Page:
In the early hours of 10th September 1513, the battle weary English soldiers awoke amongst the dead on Branxton Hill. Around them were strewn the bodies of over 7,000 Scots and amongst them lay King James IV of Scotland. On the small eminence that marked the Scottish right called Pace Hill lay the bodies of Earls of Lennox and Argyll surrounded by their retinue. They counted amongst the nine earls, fourteen lords of parliament and seventy nine gentry that had been killed. The majority of the ruling class of Scotland lay awaiting burial. Another 20,000 frightened fugitives choked the roads back to Edinburgh where the people of the city prepared to face the English onslaught. The council ordered the streets to be cleared of mourners and suggested they go to the kirks to pray for the safe return of their King. They then made plans to build new defences  (later to become known as 'The Flodden Wall') around the unprotected part of the city and prepare for the inevitable English arrival.

Legend has it that Queen Margaret heard news of the defeat whilst keeping watch for her husband's return from the Bower at Linlithgow Palace. She felt no shock or remorse on the news of the defeat as she had already predicted her husband’s death some months before. Now was time to act to ensure the safety of the new king. She was 23 years old, a relatively mature age to take on the role of her husband yet her foresight had given her time to plan. Her first thoughts were to move the court from the path of the oncoming English. She arranged for her belongings to be loaded into carts and then before they were ready to go, she rode to Stirling. With her was her 17month old son James, soon to be crowned James V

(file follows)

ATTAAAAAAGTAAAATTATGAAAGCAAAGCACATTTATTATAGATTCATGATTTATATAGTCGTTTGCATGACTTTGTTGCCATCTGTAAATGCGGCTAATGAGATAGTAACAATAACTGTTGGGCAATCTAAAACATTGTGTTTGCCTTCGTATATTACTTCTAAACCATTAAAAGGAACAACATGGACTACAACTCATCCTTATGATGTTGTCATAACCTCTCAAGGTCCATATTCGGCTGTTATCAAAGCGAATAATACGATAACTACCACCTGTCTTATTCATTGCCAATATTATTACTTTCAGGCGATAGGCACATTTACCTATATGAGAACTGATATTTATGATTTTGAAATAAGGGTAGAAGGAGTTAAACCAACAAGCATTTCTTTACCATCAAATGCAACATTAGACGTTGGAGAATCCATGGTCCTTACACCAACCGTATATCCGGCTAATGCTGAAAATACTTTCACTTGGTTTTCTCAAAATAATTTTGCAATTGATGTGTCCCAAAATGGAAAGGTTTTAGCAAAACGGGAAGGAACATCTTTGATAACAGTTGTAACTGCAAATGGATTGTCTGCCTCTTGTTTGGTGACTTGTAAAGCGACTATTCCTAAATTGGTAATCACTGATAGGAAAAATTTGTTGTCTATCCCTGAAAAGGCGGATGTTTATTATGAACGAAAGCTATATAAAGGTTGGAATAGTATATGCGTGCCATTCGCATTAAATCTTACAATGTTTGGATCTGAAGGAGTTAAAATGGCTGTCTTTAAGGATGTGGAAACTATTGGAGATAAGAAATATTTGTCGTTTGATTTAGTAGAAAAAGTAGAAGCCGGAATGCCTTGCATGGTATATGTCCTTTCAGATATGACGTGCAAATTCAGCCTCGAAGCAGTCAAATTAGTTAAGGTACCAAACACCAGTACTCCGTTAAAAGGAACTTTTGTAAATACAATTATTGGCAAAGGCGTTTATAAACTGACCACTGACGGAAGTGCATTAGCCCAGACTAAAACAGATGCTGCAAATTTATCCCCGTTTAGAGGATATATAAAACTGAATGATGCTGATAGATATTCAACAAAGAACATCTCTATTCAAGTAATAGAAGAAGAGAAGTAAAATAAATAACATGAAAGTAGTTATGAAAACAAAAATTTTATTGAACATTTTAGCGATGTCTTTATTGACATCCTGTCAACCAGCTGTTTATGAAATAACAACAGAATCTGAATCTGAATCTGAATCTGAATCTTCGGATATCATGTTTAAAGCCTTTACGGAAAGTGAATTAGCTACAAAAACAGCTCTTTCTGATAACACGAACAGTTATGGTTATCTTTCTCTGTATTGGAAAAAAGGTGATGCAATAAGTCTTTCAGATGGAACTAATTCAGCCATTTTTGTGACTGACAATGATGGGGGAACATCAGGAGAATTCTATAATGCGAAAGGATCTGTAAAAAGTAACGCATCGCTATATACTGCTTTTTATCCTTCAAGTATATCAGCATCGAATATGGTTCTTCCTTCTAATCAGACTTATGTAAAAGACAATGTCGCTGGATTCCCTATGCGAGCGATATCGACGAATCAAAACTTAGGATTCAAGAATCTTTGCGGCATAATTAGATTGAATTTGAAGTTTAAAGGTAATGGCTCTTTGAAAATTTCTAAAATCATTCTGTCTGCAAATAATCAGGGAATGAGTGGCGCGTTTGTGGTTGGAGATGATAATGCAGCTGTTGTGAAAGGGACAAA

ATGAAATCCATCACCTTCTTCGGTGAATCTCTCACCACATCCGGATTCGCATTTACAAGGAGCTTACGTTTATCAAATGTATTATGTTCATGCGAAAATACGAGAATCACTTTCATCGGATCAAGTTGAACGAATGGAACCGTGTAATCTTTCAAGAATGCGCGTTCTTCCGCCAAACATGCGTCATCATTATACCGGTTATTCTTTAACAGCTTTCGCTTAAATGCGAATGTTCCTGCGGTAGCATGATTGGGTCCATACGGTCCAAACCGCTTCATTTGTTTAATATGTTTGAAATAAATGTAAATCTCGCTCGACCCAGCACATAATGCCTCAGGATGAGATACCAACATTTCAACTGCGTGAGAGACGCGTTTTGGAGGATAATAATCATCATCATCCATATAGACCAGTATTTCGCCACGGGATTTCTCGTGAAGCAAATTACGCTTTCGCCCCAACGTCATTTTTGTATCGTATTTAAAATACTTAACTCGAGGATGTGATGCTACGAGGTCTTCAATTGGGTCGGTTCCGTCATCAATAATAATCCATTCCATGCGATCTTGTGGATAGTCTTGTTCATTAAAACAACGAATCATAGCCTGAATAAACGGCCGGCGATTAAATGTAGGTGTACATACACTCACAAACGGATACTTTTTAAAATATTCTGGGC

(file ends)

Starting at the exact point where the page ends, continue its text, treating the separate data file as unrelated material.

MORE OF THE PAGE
She wasted no time in calling together the remains of the Scottish council on the 19th September, declared herself the King’s lawful guardian in accordance with her husband’s wishes and set the date for James’s coronation for the 21st September in the Chapel Royal in Stirling Castle. She also called for a general council to arrange for the defence of the country and by 26th November they met again to invite John Stuart , Duke of Albany, son of James III’s younger brother and convicted traitor, to be Governor of Scotland in the King’s minority. Messengers were immediately sent to France to recall Albany.